The negatives: His walk rate is around 7% for his career. Not a bad number, but also not a number that screams future success at a high level. Also, his K rate should be expected to jump some with one of the most difficult jumps in all of baseball. From Double-A to the majors. His splits for Lefty and Righty are also a concern that may see him eventually in a platoon role if certain development milestones are not achieved.
Adams was a catcher out of college and moved to 1B soon after being drafted. He’s not a stand out defensive corner with his size slowing him down some, but as a catcher he does have soft hands and a solid accurate throwing arm. The downside is that, although he hits from the premium left side of the plate, he’s a crossover and throws right-handed, making his positioning at 1B less than premium.
He’s going to need to rely on his bat to make him and then keep him as a major league regular and RH 1B that produce at elite levels are few and far between.
Adams is getting a serious look in Spring Training by the new regime in St. Louis. He’s going to be given the opportunity to win the vacant 1B job at least until Allen Craig is fully healthy, giving them more options. As I mentioned, the jump from Double-A to the Majors is going to be a tough one to make. Adams has shown growth and adjustment at every level of his career so far and we’re suggesting that he will be able to make the adjustments as he moves forward as well. But this jump may be a little more than he can handle.
If he makes the team out of camp, expect regression at every level of his game and struggles in the short term.
If he gets time in Triple-A and in the long term, Adams, can be a solid defensive 1B with a possible .275 AVG and 25-30 HR power. That’s a very respectable level for a major league 1B.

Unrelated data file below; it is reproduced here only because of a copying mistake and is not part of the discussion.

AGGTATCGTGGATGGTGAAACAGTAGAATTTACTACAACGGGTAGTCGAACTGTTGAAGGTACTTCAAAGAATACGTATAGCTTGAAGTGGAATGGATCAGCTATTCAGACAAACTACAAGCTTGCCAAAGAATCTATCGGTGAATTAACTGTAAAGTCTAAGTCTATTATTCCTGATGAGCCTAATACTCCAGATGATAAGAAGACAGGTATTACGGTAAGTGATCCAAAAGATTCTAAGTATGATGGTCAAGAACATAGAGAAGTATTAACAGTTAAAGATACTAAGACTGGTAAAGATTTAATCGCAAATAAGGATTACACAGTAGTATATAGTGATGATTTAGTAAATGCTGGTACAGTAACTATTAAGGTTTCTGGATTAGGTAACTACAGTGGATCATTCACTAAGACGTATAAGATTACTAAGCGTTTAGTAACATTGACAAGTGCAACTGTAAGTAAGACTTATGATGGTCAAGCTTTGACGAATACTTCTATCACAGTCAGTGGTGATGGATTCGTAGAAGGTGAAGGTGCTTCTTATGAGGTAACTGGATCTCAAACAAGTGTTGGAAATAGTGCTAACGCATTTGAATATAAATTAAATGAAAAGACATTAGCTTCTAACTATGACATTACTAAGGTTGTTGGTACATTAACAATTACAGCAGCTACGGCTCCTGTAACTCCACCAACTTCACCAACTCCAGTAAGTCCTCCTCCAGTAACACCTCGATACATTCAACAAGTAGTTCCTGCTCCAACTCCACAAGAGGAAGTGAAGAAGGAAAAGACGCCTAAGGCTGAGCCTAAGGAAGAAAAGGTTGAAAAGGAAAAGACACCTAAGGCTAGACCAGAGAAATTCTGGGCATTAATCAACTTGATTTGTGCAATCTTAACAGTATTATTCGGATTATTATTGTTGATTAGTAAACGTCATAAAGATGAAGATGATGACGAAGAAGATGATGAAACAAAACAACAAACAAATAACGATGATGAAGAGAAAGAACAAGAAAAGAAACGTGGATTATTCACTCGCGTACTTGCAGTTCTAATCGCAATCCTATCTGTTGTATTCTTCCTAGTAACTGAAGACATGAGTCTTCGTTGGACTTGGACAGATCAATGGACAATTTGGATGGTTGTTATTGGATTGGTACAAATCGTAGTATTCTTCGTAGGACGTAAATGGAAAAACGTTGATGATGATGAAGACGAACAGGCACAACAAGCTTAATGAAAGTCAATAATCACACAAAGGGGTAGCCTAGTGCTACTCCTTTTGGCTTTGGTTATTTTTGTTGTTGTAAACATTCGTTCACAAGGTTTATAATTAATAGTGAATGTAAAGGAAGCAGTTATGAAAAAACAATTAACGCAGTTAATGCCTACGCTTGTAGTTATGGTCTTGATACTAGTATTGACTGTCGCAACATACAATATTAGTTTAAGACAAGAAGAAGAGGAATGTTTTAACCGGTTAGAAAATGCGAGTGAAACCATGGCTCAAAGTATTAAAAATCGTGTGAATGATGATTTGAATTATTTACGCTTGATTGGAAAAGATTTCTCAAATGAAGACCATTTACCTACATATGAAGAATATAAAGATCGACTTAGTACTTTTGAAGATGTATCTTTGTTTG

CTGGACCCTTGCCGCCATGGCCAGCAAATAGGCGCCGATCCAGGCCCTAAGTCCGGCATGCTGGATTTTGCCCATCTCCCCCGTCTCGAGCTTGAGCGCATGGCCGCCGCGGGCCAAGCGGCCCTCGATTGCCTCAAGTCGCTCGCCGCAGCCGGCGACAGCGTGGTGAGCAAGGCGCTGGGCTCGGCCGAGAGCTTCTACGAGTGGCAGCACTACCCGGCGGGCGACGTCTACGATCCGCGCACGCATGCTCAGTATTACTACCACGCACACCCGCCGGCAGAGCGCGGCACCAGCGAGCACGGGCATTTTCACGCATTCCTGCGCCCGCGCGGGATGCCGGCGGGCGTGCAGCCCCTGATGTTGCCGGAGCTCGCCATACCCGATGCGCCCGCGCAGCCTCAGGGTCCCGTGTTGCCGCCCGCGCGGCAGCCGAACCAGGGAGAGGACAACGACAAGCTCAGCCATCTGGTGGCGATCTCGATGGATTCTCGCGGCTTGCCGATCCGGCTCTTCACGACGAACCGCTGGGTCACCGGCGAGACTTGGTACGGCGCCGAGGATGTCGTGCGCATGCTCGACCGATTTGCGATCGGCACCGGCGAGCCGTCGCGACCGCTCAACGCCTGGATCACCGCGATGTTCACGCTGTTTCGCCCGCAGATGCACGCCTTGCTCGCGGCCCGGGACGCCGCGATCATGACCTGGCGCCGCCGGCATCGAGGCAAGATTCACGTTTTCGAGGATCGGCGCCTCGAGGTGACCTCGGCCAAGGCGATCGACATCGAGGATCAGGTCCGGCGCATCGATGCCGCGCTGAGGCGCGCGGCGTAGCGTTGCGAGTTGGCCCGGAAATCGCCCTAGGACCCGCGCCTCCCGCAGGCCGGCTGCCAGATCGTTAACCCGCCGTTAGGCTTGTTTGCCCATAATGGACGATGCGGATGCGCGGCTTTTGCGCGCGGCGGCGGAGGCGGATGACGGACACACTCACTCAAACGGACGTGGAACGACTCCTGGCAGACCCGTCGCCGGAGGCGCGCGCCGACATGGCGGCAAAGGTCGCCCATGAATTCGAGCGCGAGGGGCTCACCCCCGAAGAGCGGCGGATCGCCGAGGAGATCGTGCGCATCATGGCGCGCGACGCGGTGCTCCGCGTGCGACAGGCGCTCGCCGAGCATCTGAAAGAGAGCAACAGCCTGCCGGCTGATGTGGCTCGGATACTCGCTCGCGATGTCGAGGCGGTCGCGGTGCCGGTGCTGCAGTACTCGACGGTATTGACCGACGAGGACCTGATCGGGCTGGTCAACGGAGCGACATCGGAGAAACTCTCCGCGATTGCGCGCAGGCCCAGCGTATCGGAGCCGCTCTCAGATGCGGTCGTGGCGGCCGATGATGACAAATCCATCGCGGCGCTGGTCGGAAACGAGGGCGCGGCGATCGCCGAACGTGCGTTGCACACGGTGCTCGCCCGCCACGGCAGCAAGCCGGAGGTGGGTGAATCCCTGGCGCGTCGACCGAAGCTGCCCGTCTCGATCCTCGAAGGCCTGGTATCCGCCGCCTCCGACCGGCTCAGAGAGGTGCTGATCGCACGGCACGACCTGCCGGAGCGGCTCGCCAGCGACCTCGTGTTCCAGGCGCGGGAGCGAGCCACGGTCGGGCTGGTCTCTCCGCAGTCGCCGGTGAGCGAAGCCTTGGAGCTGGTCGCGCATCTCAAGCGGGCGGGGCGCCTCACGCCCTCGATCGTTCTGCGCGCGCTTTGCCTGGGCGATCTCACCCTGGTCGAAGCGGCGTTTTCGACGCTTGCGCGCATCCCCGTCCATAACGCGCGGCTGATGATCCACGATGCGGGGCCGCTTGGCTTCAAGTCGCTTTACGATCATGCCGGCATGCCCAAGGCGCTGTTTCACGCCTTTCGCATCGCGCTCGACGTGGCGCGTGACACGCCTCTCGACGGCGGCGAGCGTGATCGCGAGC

The downside here is natural regression to the major league level and Adams not getting enough time to adjust, which could see him struggle to hit for the high AVG he’s become accustomed to. He could fall into the sub-.250 level if he doesn’t learn to take more walks and get into prime hitters counts where he can use his natural power. That power, we think will translate either way and if given regular ABs he will be a 20+ HR power bat even if his AVG drops. But getting regular At Bats as a 1B means premium production and that isn’t premium. That will lead to a platoon situation. But Major League Regular production is something that Adams could be capable of if the “Cards” are played right.
Stick with Baseball Instinct and we’ll keep you a step ahead of the game. Check back soon for more Prospect coverage. While you’re here, check out our Baseball Instinct 360° – it’s our top 360 prospects for 2012. Also check out a friend of ours for all of your fantasy sports needs. Fantasy Rundown is updated religiously and is truly an awesome resource. Also, check out our friends over at Seedlings to Stars for a unique perspective on prospects. Thanks for checking Baseball Instinct. We’re working hard to bring you the best of the minor leagues and make the site the best experience it can be, so don’t hesitate to tell us what you would like to read about. Email us now at email@example.com.